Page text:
DuckTales rewatch – Sweet Duck of Youth

Rewatching DuckTales! We’re dealing with the unstoppable march of time in episode 28, “Sweet Duck of Youth.”

Here’s what happens: Heartbroken about failing to find a lost mine, Scrooge worries if he’s getting too old to treasure hunt. That night, he fears there are burglars in the mansion, but it’s just everyone throwing him a surprise birthday party. It’s a fun time, but there are more reminders of Scrooge getting on in years. Scrooge then gets the idea of finding the Fountain of Youth, following the trail of legendary explorer Ponce de Loon (get it?).

In the Florida swamps, Launchpad’s helicopter is shot down by an arrow. Scrooge is separated from the rest, while Launchpad and the nephews conveniently convert the helicopter into a swamp boat. Alone in the swamp, Scrooge builds a shelter and fends off alligators. He’s then chased off by what appears to be a ghostly Spanish conquistador.

The conquistador then abducts Launchpad, and reveals himself to be an old man chasing outsiders away from his swamp. Huey, Dewey, and Louie attempt a rescue by pretending to be a ghost to spook the phony ghost. Once defeated, the old man admits he’s been searching for the Fountain of Youth for years. The boys find a treasure map hidden inside the old man’s antique conquistador armor, leading them to an underground river. They find the Fountain of Youth, discovering that the water magically makes one’s reflection look young, but it’s not real. Scrooge admits, however, that he got to feel young again for a moment, and that was enough.

Humbug: Scrooge at one point says it never crossed his mind to bottle and sell water from the Fountain of Youth, but then follows that up with a sly look. My hypothesis is that DuckTales is the story of Scrooge learning that his family is more important than his wealth, but not this episode.

Junior Woodchucks: When the three nephews look at their reflections in the Fountain of Youth, they see themselves as unhatched eggs, raising more questions about life in the DuckTales universe.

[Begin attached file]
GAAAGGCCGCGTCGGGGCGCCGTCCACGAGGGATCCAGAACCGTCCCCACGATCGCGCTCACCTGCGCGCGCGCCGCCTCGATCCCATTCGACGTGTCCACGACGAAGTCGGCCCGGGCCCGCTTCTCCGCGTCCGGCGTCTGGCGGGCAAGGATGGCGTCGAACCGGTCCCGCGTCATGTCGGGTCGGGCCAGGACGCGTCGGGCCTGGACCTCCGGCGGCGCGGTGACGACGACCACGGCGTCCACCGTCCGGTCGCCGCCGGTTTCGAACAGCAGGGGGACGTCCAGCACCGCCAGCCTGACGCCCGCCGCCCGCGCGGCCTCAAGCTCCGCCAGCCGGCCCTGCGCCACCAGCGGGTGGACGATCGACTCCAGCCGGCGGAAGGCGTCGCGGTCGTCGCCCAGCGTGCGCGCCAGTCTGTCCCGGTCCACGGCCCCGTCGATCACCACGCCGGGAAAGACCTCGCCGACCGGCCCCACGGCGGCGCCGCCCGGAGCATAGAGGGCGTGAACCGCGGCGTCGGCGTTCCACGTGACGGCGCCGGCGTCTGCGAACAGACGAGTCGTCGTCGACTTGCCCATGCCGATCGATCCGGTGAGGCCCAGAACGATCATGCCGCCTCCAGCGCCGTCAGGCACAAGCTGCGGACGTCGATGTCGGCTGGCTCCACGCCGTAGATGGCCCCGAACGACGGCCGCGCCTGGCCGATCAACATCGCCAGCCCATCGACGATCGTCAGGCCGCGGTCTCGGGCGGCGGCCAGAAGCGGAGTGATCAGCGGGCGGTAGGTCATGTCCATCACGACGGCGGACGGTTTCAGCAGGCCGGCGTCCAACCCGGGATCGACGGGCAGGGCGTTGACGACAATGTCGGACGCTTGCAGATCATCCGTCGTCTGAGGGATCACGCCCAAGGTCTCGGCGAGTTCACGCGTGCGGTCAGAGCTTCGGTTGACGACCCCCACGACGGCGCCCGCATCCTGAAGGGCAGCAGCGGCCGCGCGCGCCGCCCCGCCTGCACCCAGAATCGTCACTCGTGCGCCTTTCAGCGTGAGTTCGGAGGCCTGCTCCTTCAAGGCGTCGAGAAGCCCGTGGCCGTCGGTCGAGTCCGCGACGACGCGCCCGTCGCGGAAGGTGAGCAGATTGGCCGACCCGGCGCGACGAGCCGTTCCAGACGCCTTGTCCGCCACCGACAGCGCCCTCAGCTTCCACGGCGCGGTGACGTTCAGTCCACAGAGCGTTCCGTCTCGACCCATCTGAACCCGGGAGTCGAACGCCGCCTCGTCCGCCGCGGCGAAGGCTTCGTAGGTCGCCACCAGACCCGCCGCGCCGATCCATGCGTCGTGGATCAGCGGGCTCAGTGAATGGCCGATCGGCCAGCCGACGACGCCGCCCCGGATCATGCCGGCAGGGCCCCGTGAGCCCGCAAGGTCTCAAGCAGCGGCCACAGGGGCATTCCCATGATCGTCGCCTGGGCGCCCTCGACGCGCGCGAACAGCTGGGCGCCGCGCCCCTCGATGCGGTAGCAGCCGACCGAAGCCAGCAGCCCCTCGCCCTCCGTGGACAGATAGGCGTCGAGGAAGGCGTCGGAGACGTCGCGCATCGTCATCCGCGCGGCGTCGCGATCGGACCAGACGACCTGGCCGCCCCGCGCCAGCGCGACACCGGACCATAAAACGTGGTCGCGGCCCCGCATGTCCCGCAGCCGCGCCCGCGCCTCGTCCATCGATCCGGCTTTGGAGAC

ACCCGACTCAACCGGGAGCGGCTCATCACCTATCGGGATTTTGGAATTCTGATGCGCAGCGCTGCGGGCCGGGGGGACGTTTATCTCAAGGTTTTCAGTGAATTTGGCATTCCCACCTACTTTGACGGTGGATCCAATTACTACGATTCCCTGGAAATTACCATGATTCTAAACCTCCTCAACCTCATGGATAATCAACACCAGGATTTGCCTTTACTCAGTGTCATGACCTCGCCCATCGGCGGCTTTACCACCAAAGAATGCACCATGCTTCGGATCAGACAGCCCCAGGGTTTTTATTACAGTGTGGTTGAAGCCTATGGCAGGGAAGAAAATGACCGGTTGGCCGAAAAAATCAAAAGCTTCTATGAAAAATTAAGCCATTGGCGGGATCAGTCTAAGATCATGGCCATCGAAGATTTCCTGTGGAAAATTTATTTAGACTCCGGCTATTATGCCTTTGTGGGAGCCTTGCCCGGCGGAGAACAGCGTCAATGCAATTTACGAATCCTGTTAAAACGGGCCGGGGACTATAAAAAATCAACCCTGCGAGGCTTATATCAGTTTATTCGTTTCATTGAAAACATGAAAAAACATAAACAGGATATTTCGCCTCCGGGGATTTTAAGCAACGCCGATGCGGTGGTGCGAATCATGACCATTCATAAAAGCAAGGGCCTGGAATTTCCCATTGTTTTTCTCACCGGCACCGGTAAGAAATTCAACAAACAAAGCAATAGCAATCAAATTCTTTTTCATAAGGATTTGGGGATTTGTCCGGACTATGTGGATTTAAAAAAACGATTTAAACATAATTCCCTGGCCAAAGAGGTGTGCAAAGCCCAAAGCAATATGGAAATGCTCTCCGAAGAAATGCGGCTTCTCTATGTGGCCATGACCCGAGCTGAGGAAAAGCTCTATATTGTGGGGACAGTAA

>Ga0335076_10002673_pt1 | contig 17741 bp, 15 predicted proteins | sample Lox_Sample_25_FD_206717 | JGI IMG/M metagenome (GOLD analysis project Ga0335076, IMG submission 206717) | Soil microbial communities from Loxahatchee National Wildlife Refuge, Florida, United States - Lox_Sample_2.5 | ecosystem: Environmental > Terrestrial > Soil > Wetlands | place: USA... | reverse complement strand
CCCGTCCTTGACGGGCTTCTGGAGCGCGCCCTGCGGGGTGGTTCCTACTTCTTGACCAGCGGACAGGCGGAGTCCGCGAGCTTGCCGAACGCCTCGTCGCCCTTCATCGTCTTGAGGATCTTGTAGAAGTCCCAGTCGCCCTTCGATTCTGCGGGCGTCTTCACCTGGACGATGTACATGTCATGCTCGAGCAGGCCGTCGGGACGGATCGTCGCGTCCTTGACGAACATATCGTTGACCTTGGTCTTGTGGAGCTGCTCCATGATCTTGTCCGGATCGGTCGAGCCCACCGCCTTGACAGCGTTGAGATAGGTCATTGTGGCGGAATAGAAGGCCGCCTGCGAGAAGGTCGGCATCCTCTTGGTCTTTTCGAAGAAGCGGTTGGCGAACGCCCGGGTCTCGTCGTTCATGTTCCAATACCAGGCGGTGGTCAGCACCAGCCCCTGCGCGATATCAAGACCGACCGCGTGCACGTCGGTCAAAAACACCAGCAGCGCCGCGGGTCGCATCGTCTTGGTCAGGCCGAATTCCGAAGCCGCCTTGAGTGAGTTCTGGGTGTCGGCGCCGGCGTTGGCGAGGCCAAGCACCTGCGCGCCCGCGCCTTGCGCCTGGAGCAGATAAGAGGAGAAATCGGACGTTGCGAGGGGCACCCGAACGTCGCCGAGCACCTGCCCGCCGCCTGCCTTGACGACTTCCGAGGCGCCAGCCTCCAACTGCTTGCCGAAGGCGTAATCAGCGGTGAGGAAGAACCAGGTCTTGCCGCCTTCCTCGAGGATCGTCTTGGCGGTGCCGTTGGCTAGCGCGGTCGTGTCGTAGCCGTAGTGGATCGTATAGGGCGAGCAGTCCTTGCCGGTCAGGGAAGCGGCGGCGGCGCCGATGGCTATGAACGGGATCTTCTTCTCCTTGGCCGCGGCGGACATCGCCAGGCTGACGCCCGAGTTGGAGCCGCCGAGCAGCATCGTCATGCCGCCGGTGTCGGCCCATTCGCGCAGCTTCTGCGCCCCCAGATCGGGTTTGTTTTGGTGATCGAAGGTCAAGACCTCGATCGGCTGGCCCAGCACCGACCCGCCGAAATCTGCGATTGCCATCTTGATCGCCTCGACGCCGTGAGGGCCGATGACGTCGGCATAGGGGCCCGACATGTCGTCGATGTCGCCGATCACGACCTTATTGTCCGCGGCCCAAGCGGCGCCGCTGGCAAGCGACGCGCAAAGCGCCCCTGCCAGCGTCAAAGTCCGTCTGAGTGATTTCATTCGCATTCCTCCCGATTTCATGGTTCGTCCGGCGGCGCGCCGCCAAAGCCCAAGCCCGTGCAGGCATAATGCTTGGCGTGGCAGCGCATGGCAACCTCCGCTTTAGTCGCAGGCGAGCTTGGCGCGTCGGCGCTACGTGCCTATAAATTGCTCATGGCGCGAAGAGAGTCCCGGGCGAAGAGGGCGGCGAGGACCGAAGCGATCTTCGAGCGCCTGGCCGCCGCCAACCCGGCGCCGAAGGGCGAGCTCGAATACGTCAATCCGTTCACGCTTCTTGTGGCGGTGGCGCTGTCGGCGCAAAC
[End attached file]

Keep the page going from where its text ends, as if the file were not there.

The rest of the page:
Fasten your seatbelts: Launchpad in this episode is definitely “dumb Launchpad” and not “cool Launchpad.” His only worry about getting younger in the Fountain of Youth is that his clothes won’t fit anymore.

Maid and maiden: Mrs. Beakley is the one puts the idea of the Fountain of Youth into Scrooge’s mind. Webby’s birthday gift for Scrooge is a rocking chair, which seems kind of cruel. We also learn Webby owns a skateboard.

Best brains: Gyro is at the party scene, but has no dialogue.

Do the doo: Doofus is at the party as well, making a crack comparing Scrooge to his grandfather.

Glad to be here: Gladstone Gander makes his first appearance at the party scene, but he has no dialogue. First-time viewers not familiar with the original Uncle Scrooge comics will probably wonder, “Who’s that guy?”

Foul fowls: The old man’s name is never given. The Disney Wiki identifies him only as “swamp dweller.”

Down in Duckburg: The other guests at Scrooge’s party are perpetual tourist Vacation Van Honk, and a guy in a red sweater and green cap. I spent two and a half hours scouring the Disney Wiki trying to figure out who this is, but no luck. I’ll certainly feel foolish when he’ll no doubt show up in a future episode.

Reference row: Juan Ponce de Leon (1474-1521) was a real person, a Spanish Navy man, explorer, and later a politician, with a long list of accomplishments throughout his life. His famous search for the Fountain of Youth, however, is wholly fictitious, based on stories that circulated many years after his death.

Thoughts upon this viewing: The best thing about this episode is the animation, which looks great throughout. The nighttime scenes in the swamp are especially cool-looking. The plot is a little on the silly side, but it’s nonetheless the Indiana Jones treasure hunt stuff that is DuckTales at its best.

Next: A whole lotta shakin’ going on.


Want more? Check out my book, CINE HIGH, now available for the Kindle and the free Kindle app.

About Mac McEntire

Author of CINE HIGH.
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